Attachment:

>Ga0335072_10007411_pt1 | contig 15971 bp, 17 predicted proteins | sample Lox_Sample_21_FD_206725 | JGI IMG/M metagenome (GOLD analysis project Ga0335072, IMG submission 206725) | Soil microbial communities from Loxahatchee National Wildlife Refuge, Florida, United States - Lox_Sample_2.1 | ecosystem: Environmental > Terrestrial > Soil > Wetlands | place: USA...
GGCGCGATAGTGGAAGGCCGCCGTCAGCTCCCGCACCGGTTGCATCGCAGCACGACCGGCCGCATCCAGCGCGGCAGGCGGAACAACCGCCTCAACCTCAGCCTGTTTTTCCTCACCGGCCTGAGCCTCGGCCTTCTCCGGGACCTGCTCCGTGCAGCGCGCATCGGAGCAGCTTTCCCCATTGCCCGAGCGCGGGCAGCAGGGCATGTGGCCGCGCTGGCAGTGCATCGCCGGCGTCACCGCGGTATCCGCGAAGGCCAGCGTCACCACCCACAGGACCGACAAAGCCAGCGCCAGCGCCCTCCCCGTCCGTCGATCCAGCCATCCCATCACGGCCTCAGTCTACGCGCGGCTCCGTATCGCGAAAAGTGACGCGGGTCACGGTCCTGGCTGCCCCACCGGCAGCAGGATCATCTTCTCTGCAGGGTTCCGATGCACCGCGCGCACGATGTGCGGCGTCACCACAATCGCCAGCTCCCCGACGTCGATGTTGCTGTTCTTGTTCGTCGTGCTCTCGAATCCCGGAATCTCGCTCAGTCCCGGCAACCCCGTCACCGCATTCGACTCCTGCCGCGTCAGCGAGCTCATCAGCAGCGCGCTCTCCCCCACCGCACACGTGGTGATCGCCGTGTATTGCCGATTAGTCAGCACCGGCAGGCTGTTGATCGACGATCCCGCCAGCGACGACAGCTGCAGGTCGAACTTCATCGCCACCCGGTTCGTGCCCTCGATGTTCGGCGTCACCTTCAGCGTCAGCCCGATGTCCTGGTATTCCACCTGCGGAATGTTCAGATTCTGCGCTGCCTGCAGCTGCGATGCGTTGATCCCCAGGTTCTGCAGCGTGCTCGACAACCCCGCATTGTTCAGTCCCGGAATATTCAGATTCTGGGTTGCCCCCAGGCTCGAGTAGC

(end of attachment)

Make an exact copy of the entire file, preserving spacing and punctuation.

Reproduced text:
>Ga0335072_10007411_pt1 | contig 15971 bp, 17 predicted proteins | sample Lox_Sample_21_FD_206725 | JGI IMG/M metagenome (GOLD analysis project Ga0335072, IMG submission 206725) | Soil microbial communities from Loxahatchee National Wildlife Refuge, Florida, United States - Lox_Sample_2.1 | ecosystem: Environmental > Terrestrial > Soil > Wetlands | place: USA...
GGCGCGATAGTGGAAGGCCGCCGTCAGCTCCCGCACCGGTTGCATCGCAGCACGACCGGCCGCATCCAGCGCGGCAGGCGGAACAACCGCCTCAACCTCAGCCTGTTTTTCCTCACCGGCCTGAGCCTCGGCCTTCTCCGGGACCTGCTCCGTGCAGCGCGCATCGGAGCAGCTTTCCCCATTGCCCGAGCGCGGGCAGCAGGGCATGTGGCCGCGCTGGCAGTGCATCGCCGGCGTCACCGCGGTATCCGCGAAGGCCAGCGTCACCACCCACAGGACCGACAAAGCCAGCGCCAGCGCCCTCCCCGTCCGTCGATCCAGCCATCCCATCACGGCCTCAGTCTACGCGCGGCTCCGTATCGCGAAAAGTGACGCGGGTCACGGTCCTGGCTGCCCCACCGGCAGCAGGATCATCTTCTCTGCAGGGTTCCGATGCACCGCGCGCACGATGTGCGGCGTCACCACAATCGCCAGCTCCCCGACGTCGATGTTGCTGTTCTTGTTCGTCGTGCTCTCGAATCCCGGAATCTCGCTCAGTCCCGGCAACCCCGTCACCGCATTCGACTCCTGCCGCGTCAGCGAGCTCATCAGCAGCGCGCTCTCCCCCACCGCACACGTGGTGATCGCCGTGTATTGCCGATTAGTCAGCACCGGCAGGCTGTTGATCGACGATCCCGCCAGCGACGACAGCTGCAGGTCGAACTTCATCGCCACCCGGTTCGTGCCCTCGATGTTCGGCGTCACCTTCAGCGTCAGCCCGATGTCCTGGTATTCCACCTGCGGAATGTTCAGATTCTGCGCTGCCTGCAGCTGCGATGCGTTGATCCCCAGGTTCTGCAGCGTGCTCGACAACCCCGCATTGTTCAGTCCCGGAATATTCAGATTCTGGGTTGCCCCCAGGCTCGAGTAGC